CME plans European wheat futures to rival Euronext

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CME Group Inc, the world's largest futures exchange operator, is working on plans to launch a European milling wheat contract in a direct challenge to Euronext's Paris-based wheat market, several sources familiar with the matter said.

CME, which owns the Chicago Board of Trade, has presented to French operators an outline of a wheat contract which it hopes to launch before the end of this year, the sources said, speaking on condition of anonymity.

Asked to comment, CME's Managing Director of Agriculture, Tim Andriesen, said: "We regularly talk with customers and market participants about ways to help them manage their risk."

He did not elaborate.

The plan for a milling wheat contract forms part of a push by CME into the European market as it prepares to launch a London-based derivatives exchange next month.

"Ideally they said they would like to launch this year," one broker said. "They are trying to see if it is worth doing something and they won't unless they have backing of operators."

Driven by price swings in grain markets since 2007, Euronext's wheat futures <0#BL2:> have seen volumes rise steeply to make it a European benchmark and a credible counterpart to the Chicago Board of Trade, the world's biggest grain exchange.

Like Euronext's milling wheat futures, the proposed CME contract would be tied to the physical market in France, the European Union's top wheat producer and exporter.

But it would offer a wider choice for silos for delivering grain in a bid to improve market fluidity, the sources said.

Tough Sell

CME could garner support from any operators unhappy with Euronext's wheat contract and fees, but would still face a tough task, the sources said.

Euronext's use of a sole delivery silo, at the northern French port of Rouen, is blamed by some for creating volatility as operators can struggle to settle delivery of contracts, although Euronext plans to add another two port delivery points before the end of 2015.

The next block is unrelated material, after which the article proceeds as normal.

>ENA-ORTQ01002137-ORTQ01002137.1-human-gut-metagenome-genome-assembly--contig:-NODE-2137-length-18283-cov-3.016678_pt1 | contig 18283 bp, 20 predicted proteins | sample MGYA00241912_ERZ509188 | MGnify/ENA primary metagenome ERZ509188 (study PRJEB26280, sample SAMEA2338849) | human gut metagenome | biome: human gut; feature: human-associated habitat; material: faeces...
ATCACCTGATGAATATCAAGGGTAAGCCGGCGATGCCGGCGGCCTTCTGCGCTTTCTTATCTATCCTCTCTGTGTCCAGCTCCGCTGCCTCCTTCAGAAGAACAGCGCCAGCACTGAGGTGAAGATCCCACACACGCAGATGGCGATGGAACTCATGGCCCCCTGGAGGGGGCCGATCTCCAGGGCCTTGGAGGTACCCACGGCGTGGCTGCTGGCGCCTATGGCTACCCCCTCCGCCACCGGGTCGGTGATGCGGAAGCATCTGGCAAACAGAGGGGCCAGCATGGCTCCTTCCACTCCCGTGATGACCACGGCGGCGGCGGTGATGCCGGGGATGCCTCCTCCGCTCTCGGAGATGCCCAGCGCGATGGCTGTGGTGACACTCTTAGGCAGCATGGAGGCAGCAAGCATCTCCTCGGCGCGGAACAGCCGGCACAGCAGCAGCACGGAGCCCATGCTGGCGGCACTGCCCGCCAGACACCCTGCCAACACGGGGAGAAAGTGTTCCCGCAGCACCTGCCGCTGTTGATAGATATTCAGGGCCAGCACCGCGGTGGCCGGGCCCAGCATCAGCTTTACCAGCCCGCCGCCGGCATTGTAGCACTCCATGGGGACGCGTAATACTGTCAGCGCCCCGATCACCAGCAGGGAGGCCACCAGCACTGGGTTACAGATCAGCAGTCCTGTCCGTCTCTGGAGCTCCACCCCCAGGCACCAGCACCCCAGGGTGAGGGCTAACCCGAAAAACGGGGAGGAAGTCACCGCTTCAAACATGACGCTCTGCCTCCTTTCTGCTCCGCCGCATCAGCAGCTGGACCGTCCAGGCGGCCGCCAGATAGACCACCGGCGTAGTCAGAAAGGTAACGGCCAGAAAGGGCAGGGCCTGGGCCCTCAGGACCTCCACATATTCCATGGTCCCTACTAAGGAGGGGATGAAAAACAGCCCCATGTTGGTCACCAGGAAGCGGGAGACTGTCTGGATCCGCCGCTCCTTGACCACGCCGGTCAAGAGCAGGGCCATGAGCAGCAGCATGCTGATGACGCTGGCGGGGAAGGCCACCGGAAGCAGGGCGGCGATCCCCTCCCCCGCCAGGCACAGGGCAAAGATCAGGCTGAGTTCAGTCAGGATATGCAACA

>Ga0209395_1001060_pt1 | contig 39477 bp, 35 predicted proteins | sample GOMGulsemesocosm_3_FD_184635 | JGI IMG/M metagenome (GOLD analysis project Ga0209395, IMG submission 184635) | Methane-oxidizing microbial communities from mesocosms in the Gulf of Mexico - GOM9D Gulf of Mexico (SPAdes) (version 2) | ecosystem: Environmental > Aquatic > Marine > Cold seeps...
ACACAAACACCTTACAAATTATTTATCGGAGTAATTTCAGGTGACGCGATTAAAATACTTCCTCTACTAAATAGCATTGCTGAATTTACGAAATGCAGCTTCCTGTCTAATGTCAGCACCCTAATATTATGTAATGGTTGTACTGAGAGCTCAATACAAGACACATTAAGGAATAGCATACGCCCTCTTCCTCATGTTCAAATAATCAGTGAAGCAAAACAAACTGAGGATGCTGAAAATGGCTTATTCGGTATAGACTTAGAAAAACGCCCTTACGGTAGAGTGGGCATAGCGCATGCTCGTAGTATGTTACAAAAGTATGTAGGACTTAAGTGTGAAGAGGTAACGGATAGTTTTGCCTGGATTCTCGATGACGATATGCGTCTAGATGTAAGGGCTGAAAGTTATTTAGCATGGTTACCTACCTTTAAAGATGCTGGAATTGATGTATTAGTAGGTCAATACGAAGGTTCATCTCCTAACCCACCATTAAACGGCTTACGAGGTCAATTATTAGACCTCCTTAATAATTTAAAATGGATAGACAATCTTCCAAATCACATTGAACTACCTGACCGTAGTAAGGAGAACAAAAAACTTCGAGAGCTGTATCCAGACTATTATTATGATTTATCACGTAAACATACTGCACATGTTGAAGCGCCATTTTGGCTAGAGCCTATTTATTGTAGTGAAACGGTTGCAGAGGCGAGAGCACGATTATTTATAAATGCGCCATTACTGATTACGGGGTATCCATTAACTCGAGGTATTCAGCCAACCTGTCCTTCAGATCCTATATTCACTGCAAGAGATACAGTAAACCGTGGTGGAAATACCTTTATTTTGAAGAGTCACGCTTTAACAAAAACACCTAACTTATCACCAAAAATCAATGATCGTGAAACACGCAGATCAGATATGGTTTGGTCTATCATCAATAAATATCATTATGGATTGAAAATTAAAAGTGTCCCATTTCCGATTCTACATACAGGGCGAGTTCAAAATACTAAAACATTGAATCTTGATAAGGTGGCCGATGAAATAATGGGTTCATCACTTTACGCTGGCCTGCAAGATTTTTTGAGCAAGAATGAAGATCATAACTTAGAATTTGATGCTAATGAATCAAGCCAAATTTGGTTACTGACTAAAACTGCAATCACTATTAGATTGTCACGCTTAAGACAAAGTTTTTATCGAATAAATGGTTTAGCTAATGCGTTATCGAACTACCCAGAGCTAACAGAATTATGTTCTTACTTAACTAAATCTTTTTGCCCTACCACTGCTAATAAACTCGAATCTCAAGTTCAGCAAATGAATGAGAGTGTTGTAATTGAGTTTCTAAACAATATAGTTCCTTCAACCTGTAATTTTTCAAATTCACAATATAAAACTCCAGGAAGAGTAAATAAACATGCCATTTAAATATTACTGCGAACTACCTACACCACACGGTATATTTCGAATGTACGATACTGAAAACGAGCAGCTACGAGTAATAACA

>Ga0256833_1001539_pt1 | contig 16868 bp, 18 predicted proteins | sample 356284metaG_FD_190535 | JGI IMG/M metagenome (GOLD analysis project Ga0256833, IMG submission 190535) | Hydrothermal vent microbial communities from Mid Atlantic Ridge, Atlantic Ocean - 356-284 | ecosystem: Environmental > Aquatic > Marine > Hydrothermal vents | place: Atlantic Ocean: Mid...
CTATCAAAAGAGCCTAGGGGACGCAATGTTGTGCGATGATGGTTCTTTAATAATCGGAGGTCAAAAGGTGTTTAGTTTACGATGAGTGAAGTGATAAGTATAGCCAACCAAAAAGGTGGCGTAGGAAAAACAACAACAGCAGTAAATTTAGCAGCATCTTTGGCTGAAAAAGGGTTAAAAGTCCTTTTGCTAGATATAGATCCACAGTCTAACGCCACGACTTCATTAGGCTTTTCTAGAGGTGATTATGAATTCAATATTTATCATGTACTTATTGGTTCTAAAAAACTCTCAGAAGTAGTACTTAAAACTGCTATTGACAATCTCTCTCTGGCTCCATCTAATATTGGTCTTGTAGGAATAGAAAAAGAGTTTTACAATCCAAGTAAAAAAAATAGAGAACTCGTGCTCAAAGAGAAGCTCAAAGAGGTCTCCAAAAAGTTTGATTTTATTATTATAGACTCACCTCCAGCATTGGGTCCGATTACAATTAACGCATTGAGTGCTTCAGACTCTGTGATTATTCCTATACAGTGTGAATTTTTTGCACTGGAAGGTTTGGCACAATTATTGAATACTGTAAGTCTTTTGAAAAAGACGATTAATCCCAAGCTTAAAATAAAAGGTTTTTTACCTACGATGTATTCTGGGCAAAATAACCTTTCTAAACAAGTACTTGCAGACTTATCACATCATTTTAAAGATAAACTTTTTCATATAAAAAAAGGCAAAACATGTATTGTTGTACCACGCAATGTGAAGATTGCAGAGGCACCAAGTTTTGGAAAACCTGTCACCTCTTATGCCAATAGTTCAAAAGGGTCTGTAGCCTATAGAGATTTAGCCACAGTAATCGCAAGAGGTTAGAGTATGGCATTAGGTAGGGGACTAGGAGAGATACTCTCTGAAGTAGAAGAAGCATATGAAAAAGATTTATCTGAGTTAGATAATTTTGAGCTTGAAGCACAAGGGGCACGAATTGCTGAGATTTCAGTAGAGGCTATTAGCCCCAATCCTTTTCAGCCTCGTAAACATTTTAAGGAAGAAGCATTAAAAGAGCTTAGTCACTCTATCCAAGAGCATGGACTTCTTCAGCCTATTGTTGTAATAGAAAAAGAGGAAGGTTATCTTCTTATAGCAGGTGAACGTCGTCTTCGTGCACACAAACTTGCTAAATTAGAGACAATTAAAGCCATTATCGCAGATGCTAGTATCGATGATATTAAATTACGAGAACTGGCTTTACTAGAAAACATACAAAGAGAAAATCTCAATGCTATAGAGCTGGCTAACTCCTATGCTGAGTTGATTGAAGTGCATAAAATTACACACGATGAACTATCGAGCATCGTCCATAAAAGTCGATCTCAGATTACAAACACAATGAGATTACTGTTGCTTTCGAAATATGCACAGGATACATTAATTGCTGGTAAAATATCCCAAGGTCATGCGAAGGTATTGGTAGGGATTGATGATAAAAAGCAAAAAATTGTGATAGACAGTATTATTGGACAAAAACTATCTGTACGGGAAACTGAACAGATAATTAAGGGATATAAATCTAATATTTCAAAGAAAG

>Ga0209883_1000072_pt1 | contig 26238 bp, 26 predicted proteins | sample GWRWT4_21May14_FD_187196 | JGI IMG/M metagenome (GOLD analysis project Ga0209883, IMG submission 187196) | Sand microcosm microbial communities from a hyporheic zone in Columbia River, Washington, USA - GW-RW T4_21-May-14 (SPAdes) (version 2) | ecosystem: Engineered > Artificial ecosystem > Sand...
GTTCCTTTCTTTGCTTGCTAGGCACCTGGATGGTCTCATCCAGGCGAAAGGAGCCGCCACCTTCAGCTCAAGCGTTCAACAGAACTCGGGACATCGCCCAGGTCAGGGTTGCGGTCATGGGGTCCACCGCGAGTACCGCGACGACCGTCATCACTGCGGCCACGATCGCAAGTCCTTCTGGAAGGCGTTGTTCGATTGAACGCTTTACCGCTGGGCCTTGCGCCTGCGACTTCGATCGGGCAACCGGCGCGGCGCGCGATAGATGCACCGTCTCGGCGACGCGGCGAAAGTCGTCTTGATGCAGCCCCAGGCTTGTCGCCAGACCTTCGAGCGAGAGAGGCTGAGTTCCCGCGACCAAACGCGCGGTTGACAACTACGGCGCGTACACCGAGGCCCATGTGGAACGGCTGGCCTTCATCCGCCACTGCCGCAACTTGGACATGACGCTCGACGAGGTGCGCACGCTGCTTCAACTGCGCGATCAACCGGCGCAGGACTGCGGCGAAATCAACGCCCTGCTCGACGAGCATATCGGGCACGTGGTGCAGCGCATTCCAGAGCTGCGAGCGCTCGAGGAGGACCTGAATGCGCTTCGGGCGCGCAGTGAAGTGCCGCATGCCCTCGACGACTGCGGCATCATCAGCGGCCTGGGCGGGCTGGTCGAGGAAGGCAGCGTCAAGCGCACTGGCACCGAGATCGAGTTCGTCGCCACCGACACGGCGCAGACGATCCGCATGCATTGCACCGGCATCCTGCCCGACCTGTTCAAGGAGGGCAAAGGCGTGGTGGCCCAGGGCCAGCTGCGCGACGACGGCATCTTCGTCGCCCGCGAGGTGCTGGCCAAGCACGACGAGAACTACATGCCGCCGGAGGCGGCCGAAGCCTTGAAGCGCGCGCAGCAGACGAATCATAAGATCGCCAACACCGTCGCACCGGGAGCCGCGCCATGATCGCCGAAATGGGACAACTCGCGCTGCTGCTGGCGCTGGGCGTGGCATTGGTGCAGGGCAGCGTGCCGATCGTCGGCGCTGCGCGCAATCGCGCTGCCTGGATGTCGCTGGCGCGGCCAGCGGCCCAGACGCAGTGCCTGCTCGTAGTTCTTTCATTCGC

CME's plan to offer a wider choice of delivery points would involve going beyond ports to use silos across northern France if it can get grain handlers on board, the sources said.

CME could also tap into any grievances over trading fees by offering lower rates than its rival, and regarding quality specifications by proposing a minimum protein level - 10.5 percent - unlike the Euronext contract, the sources added.

But getting new agricultural futures off the ground have proved extremely difficult, as shown by minimal volume in CME's own Black Sea wheat futures <0#BSW:> launched two years ago to target fast-growing Russian and Ukrainian grain markets.

Euronext's entrenched position in the French market would also be hard to challenge, especially as its plans to create additional delivery points, as well as a new delivery calendar closer to that in Chicago, may also quell discontent.

"The (Euronext) contract functions and has proven itself, even if it's not perfect," a second broker said. "It will be difficult to impose a second wheat contract. You can only have one sun in the sky, not two."

It was unclear where the CME contract would be legally based, but the possibility of it being listed in London or Chicago would deter operators reluctant to have to operate under different country regulations, particularly more onerous U.S. commodity market rules, the sources said.

A better route for CME to establish itself in the European wheat market would be to acquire the Euronext contract, they said, a scenario envisaged by traders since Intercontinental Exchange said it would spin off Euronext.

"The best solution would be for CME to buy the Euronext grain contracts listed in Paris," the first broker said.

Euronext, often referred to by its former French name of Matif, also operates rapeseed, maize (corn), malting barley and skimmed milk powder futures in Paris, and plans to add rapeseed meal and oil contracts later this year.

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